Masked Mom, putting the F-U in fundraising since 1993-94.
Tuesday, September 19, 2006
My sister-in-law, Baby Brother's Wife, is Korean-American. We were in Buffalo yesterday for BB's doctor's appointment and there's an Asian market on the same street as the hospital so BBW likes to stock up on all those Asian necessities while we're in the "big city." Apparently, sometime during the two-hour drive home, the lid popped off the kimchi and the bag was full of kimchi juice, which may or may not have leaked out on to my backseat.
Even though I'm pretty sure it didn't actually spill on the backseat, I'm a little scared to go out to the car this morning...Do you think I could call in sick due to possible kimchi contamination?
Monday, September 18, 2006
But I don't quit because, every once in a while, Cranky Boss Lady does something to redeem herself. At Easter, she bought me a Madagascar giraffe (haven't seen the movie, just love giraffes--so no idea what his/her/its name is) basket full of PEEPS! (I'm a Peeps freak from way back--I understand absolutely nothing about why I like them since I hate marshmallows and they're sort of disgusting looking, but hey, there it is). She does this kind of thing once in a while--randomly buys me something--I'm still trying to decide if it's out of some generosity of spirit or if she's just a shopping addict and I'm one of her many "excuses." Regardless, I get the bounty.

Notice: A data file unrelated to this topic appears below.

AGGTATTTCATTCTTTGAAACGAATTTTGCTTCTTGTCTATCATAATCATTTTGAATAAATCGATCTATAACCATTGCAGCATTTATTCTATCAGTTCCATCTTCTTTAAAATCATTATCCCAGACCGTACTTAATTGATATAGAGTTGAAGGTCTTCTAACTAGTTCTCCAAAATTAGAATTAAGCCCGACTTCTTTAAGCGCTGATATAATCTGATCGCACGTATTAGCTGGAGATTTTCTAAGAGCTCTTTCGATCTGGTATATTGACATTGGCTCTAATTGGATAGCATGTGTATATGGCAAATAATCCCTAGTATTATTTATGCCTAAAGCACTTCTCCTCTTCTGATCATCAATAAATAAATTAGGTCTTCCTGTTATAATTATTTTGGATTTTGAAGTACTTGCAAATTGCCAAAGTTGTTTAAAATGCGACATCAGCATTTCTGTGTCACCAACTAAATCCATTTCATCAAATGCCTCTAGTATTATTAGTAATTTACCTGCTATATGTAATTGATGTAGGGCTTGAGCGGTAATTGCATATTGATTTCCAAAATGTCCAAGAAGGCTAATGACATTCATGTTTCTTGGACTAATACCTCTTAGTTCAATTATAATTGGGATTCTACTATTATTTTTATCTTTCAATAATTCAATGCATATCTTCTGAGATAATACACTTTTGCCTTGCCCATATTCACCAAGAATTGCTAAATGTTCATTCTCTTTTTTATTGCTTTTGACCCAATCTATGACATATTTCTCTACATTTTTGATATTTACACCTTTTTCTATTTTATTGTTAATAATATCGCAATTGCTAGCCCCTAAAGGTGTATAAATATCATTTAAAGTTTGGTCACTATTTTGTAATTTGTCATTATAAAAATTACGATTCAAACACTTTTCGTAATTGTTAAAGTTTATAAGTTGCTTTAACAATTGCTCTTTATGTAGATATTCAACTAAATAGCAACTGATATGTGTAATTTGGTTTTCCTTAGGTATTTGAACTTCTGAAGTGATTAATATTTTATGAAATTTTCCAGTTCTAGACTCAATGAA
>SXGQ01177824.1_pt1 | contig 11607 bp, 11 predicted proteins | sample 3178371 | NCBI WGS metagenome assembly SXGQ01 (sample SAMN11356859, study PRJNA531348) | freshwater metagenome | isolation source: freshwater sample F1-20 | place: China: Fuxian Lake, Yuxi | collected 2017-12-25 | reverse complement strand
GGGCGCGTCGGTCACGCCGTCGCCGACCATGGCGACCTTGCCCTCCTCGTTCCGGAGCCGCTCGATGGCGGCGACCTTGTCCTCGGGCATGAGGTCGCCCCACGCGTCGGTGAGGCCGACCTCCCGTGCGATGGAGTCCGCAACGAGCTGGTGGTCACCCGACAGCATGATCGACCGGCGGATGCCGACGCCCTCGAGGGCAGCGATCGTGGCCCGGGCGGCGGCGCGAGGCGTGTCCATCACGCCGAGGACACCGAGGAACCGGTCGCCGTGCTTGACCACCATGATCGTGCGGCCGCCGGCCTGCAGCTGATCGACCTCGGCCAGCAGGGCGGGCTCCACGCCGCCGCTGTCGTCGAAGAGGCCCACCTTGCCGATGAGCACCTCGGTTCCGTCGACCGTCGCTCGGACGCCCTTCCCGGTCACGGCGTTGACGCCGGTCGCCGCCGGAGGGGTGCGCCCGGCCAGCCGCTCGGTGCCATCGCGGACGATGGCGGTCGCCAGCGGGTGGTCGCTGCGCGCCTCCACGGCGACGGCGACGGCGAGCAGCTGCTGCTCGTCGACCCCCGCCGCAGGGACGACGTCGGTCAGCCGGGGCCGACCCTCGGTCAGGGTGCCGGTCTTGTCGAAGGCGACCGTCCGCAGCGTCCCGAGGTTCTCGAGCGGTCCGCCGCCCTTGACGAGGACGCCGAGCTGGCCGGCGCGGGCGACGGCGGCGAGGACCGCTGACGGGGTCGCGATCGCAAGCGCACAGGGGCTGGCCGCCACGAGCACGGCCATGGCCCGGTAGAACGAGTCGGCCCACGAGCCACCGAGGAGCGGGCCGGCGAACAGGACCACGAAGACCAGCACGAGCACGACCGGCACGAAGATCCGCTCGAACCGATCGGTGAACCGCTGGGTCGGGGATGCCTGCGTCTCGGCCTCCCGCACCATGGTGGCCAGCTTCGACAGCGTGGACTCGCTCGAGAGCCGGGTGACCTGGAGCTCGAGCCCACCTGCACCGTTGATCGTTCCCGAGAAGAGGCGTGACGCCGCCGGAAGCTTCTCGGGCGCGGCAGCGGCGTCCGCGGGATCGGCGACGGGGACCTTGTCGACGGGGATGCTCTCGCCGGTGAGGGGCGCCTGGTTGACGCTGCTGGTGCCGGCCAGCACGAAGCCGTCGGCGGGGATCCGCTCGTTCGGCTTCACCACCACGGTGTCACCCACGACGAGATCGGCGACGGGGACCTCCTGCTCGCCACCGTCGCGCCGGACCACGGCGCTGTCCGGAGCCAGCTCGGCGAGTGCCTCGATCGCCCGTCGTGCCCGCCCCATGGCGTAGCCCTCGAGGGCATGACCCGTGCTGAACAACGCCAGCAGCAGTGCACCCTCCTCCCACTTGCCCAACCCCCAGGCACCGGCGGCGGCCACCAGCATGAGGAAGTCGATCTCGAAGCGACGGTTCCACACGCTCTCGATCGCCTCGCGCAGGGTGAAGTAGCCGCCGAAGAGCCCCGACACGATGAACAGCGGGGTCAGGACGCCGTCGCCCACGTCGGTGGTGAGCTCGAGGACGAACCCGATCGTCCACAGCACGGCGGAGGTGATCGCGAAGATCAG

This time the bounty was this:
It's amazing stuff. It goes on smooth and dry--you can write on it immediately. Maybe this stuff has been around for ages and I've just never noticed it, but I have to say I'm thrilled that it's finally come into my life.
Yes, I'm a total geek, but I'm passionately in love with Wite-Out Tape and I don't care who knows it.
Masked Mom's One-Word Review: Brilliant!
Friday, September 15, 2006
Remembering high school and soccer games past, a story of Baby Brother's soccer-playing days came to mind. His goal (ha ha--get it?) was to guard a particular player on the opposing team. Apparently, he was staying right on top of the guy and the guy, frustrated and annoyed, finally blurted out, "Are you gay or what?"
Baby Brother, without hesitation, said, "Yeah, you busy tonight?"